Shares in Legal & General Group (LSE: LGEN) have fallen by 21% so far this year, significantly more than the 9% decline recorded by the FTSE 100. It's been a similar story at Aviva (LSE: AV), which is down 19% so far in 2016.
The underlying cause of the problem seems to be the growing fear of an increase in defaults on corporate debt. Of particular concern are banks and other companies with exposure to China and to the oil and mining sectors.
Companies such as Aviva and Legal & General own large portfolios of such corporate bonds, to fund their annuity businesses.
To try and address investors' concerns, Legal & General published details of its bond portfolio this morning. The group revealed 65.8% of the bonds in its annuity bond portfolio are rated A or higher and 96.8% are BBB or higher. BBB is the minimum required for a bond to qualify as investment grade.
Aviva's bond portfolio looks quite similar. According to the insurer's last set of accounts, 76% of its portfolio is rated A or above, and 92% carries at least a BBB credit rating.
The investment grade profile of these portfolios should make defaults relatively unlikely. However, the reputation of credit rating agencies took a battering during the financial crisis. Can we trust them this time?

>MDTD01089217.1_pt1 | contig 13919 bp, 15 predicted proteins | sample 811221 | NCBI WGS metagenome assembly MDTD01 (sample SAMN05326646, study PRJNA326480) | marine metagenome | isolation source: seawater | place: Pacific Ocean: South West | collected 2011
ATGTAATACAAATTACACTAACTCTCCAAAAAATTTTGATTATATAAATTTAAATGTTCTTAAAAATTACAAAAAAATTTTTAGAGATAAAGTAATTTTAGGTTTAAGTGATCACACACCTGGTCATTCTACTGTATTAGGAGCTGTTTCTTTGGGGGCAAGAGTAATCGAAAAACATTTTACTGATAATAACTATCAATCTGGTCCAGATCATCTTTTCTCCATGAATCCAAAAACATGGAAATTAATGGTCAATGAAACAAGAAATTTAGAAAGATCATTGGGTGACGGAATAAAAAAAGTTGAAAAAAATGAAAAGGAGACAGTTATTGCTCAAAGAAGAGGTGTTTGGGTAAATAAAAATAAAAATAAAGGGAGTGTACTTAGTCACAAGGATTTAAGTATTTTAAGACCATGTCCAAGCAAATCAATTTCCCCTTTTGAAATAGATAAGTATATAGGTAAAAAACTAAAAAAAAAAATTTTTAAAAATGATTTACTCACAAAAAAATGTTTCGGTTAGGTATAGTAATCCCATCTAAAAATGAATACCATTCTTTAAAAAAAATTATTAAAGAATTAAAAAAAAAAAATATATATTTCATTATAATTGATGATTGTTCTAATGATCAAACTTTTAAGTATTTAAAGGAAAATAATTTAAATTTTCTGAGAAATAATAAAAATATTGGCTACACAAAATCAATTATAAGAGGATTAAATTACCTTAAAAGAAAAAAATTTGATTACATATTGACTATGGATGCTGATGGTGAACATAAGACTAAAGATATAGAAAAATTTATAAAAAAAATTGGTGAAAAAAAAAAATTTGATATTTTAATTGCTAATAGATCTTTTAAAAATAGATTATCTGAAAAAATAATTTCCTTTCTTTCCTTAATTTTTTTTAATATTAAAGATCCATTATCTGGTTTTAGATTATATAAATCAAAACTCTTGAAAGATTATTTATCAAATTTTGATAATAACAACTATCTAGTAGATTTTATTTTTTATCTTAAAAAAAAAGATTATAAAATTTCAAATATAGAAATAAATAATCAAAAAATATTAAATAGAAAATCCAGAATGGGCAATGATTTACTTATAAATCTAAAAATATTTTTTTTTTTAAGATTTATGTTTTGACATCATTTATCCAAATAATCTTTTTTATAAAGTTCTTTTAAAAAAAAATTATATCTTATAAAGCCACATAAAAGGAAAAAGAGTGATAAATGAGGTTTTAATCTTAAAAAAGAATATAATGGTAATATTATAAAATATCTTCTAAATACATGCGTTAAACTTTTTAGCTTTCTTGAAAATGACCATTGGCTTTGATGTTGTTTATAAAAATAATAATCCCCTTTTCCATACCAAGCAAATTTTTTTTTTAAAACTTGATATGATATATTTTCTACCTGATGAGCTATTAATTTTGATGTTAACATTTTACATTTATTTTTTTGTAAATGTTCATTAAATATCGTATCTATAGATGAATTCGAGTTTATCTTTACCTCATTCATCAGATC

Neil Woodford's view
It's almost impossible for private investors to form an independent opinion of these firms' multi-billion pound bond portfolios. They're just too large and too complex, and we have too little information about them.
Even top fund managers such as Neil Woodford have to take a lot on trust, but they do have the advantage of being able to question the company's management directly.
In his January fund update, Mr Woodford said that although Legal & General does own quite a lot of corporate bonds, the group has already made provision for up to £2bn of losses. Mr Woodford also pointed out that Legal & General has a strong focus on credit quality, and didn't experience any bond defaults during the financial crisis. He expects a similarly robust performance this time.
I'm tempted to agree with Mr Woodford, although I think it's worth remembering that near-zero interest rates and generous quantitative easing meant that bond default rates across the whole market were unexpectedly low after the financial crisis.
A potential income buy?
Despite this risk, my view is that both Aviva and Legal & General are likely to be good income buys at current levels.
Aviva trades on 8 times 2016 forecast earnings, and offers a prospective yield of 5.7%.
Legal & General still carries a slight valuation premium, on 10 times forecast earnings. However, the recent fall in the group's share price means that the forecast yield for 2016 has now risen to 7%.
Such a high yield does imply some risk of a dividend cut. However in my view, the long-term income potential of Legal & General's business may mean that this is a risk worth taking for investors with a three-to-five-year view.
Roland Head owns shares of Aviva. The Motley Fool UK has no position in any of the shares mentioned. We Fools don't all hold the same opinions, but we all believe that considering a diverse range of insights makes us better investors.